A boundary (or perimeter) device is any Internet facing device. This does not mean any device that can access the internet, but the last device traffic goes through before being exposed to the internet. Usually this would be a firewall or a router. However, systems can have multiple boundaries.

Blue Team

A group of individuals responsible for analysing systems and the design of new or improved security mechanisms to ensure safety and reduce the risk of attack.

Block List

A database or ‘list’ of domain names, IP addresses, email address, users etc that are banned from accessing a system.


The process of monitoring an employees systems behaviour to identify what behaviour is normal, so that security systems can alert individuals if they detect abnormal behaviour.


A backup is a copy of your systems that can be used if the current version fails or if the organisation falls victim to a cyber attack. A backup allows all content to be restored to a previous version, such as a time before a breach occurred. There are multiple types of backups including electronic version which can be stored on-prem or in the cloud and physical copies.

Back Door

An unauthorised or covert method to access a system or application that bypasses normal authentication. While back doors can be used by developers to offer technical assistance, they are often used by malicious actors to access your device or personal data without your permissions. For example, malware can be used to give threat actors remote access to your systems.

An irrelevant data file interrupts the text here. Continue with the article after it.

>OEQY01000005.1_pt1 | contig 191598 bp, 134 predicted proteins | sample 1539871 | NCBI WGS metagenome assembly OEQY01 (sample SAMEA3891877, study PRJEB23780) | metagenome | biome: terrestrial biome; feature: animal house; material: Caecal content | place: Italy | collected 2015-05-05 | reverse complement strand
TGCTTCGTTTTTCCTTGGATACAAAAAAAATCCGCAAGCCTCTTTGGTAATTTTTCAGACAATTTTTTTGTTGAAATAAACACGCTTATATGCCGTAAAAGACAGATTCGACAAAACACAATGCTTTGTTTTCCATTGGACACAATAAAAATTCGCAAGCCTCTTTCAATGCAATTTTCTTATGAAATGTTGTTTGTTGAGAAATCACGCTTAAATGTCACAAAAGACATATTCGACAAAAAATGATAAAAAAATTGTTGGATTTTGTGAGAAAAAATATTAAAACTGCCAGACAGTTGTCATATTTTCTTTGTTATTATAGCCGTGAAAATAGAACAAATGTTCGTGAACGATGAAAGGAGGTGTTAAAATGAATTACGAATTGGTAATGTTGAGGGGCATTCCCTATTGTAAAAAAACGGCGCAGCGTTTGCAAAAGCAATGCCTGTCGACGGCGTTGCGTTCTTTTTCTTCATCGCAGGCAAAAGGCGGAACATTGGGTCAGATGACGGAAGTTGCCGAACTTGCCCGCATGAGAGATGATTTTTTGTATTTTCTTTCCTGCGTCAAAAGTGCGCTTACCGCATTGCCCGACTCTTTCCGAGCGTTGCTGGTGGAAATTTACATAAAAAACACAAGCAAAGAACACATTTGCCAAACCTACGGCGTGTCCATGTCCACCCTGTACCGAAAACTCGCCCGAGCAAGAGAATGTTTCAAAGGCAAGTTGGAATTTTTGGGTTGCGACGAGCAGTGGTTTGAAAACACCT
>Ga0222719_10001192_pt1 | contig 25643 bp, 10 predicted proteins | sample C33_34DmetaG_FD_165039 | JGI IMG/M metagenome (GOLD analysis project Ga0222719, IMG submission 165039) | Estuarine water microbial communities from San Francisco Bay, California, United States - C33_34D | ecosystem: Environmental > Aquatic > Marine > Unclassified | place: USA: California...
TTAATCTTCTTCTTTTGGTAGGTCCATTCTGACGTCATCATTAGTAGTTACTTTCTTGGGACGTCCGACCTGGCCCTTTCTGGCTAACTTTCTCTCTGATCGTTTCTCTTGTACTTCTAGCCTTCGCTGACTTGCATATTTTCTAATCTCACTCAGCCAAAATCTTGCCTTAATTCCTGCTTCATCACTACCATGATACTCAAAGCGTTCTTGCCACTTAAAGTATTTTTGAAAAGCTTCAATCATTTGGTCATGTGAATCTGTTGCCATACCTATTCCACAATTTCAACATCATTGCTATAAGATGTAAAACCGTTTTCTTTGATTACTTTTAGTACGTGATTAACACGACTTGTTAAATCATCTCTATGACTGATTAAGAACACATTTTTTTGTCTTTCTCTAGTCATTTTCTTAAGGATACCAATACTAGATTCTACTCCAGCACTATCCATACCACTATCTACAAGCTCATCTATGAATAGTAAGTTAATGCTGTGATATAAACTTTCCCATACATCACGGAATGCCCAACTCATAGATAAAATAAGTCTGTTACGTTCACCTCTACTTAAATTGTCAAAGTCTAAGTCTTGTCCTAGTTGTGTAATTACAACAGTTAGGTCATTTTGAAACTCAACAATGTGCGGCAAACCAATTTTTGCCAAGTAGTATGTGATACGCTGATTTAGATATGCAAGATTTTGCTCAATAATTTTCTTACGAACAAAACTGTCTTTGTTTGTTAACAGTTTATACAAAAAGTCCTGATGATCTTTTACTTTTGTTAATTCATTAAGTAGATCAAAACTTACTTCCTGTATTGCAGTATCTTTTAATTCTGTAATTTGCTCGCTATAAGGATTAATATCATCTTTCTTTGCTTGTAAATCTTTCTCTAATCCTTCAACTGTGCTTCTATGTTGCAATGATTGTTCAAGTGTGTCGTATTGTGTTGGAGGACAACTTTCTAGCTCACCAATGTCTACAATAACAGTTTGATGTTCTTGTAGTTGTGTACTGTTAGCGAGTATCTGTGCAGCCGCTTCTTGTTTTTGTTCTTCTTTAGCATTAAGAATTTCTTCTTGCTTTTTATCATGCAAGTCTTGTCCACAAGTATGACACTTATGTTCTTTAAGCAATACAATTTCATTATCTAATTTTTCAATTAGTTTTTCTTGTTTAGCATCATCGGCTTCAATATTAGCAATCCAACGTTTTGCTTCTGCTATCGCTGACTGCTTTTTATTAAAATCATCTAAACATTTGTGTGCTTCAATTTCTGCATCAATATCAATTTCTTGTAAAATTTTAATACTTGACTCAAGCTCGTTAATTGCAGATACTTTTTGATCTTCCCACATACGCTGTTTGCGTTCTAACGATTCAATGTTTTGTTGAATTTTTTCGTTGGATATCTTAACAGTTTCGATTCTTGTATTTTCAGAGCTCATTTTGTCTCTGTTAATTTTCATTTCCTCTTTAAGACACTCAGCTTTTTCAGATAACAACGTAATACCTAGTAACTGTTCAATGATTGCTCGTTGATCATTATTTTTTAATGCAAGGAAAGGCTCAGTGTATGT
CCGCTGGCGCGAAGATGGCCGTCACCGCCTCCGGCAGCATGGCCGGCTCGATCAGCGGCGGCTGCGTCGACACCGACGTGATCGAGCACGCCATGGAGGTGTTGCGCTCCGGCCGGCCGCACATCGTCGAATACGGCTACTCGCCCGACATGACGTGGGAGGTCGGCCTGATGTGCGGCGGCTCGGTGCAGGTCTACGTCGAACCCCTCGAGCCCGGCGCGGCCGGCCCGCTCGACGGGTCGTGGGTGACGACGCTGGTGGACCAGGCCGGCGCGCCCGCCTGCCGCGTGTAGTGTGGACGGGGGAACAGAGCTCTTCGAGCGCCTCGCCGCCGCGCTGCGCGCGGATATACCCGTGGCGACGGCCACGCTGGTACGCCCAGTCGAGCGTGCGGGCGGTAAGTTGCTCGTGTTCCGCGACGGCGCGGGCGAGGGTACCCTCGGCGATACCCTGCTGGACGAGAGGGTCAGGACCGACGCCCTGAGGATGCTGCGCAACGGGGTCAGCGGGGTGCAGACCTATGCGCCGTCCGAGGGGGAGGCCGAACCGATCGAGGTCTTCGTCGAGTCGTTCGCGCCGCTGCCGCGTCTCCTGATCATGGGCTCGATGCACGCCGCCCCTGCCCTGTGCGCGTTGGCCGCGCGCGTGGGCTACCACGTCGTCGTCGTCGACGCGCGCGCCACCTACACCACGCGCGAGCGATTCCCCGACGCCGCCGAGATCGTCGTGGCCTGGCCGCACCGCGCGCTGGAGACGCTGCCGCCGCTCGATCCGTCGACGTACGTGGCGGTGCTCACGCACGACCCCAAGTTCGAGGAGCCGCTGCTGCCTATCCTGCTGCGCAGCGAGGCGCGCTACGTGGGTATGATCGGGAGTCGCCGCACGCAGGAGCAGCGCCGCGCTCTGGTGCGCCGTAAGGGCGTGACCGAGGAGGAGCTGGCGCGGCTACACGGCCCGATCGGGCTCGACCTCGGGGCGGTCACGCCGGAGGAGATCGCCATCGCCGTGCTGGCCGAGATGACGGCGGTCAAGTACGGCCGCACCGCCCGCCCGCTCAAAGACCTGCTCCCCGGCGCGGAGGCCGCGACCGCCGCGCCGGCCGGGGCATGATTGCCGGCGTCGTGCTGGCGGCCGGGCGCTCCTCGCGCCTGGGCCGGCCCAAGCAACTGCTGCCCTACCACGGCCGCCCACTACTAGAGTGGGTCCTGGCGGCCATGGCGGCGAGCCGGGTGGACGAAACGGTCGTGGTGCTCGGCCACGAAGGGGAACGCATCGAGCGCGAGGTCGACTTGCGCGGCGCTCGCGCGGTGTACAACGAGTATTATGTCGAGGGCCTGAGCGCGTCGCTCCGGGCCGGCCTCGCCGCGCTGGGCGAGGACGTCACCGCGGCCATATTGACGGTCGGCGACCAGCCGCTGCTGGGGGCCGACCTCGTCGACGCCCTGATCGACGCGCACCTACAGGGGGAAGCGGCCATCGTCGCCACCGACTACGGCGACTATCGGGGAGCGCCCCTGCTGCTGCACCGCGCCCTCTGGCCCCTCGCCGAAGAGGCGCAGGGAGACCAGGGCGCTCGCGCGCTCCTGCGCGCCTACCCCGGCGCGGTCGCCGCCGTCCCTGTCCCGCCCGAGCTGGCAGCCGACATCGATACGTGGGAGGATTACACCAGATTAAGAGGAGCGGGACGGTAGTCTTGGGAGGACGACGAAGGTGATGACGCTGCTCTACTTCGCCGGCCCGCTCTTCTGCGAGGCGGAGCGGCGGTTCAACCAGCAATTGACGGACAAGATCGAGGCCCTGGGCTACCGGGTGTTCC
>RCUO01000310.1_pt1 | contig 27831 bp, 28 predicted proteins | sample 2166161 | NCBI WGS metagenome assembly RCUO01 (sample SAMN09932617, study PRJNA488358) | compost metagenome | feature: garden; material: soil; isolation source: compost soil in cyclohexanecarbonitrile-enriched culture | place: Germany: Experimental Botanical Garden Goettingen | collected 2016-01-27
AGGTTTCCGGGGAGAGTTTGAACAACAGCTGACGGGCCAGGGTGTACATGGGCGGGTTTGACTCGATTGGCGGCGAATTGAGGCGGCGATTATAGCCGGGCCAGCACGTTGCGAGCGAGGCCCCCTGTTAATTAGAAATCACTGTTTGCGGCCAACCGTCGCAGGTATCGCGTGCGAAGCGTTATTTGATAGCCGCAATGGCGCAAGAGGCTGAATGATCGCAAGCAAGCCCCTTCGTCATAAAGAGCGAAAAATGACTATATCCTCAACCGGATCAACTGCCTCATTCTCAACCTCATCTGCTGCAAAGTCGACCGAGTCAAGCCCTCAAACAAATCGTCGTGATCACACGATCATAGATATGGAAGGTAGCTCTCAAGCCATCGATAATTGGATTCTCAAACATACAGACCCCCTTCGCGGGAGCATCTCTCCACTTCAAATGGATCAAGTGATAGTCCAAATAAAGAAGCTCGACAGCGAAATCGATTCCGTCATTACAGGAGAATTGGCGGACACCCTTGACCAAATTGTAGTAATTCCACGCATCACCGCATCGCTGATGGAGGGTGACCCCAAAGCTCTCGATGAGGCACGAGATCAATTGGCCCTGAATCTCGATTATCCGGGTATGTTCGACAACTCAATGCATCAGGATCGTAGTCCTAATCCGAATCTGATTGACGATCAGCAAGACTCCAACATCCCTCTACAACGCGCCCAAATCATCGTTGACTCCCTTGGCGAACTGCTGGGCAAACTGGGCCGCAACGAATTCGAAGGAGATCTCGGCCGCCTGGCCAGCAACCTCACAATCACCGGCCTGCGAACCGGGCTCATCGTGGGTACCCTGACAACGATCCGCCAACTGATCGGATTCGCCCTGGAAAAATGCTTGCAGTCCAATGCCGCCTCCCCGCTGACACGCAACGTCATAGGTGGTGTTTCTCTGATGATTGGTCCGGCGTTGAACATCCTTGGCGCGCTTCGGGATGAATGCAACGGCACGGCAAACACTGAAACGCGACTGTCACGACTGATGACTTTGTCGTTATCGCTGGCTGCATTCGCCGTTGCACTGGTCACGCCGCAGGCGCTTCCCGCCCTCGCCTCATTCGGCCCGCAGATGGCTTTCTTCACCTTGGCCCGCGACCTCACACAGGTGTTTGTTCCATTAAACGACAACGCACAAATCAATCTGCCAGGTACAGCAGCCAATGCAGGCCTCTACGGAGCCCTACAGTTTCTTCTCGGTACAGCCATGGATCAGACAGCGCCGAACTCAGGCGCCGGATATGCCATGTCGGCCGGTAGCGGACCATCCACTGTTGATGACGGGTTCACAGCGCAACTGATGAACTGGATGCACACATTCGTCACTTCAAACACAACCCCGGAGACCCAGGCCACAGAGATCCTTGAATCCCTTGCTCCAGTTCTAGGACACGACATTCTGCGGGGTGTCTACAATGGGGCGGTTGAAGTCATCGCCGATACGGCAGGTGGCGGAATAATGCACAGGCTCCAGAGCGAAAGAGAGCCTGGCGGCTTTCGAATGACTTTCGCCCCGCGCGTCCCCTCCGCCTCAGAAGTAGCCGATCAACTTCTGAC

Cyber Essentials Technical Controls Themes

Boundary Firewalls and Internal Gateways, Secure Configurations, Access Controls, Malware Protect and Security Updates

Cyber Essentials Plus

Cyber Essentials and the Plus version follow the same guidelines, however the difference is that a certification body, such as Data Connect, will perform a technical audit to verify that you are up to the requirements of the standard.

Cyber Essentials

Cyber Essentials is a government backed scheme (UK) that will help you protect your organisation, whatever its size, against a range of the most common cyber attacks. The self-assessment version gives you protection against a variety of the most common cyber attacks. There are five technical control themes that must be followed.

Cyber incident

In line with the Computer Misuse Act (1990), a cyber incident is a breach of a system’s security policy in order to affect its integrity or availability and/or the unauthorised access or attempted access to a system or systems.

Cyber Attack

An attempt to gain illegal access to a single or multiple computer or network. Launched by a cyber criminal, cyber attacks are able to destroy systems, steal data and disable computers. A cyber attack can be portrayed in a method of ways including malware, phishing, ransomware and denial of service as well as many other methods.

Cross Site Scripting (XSS)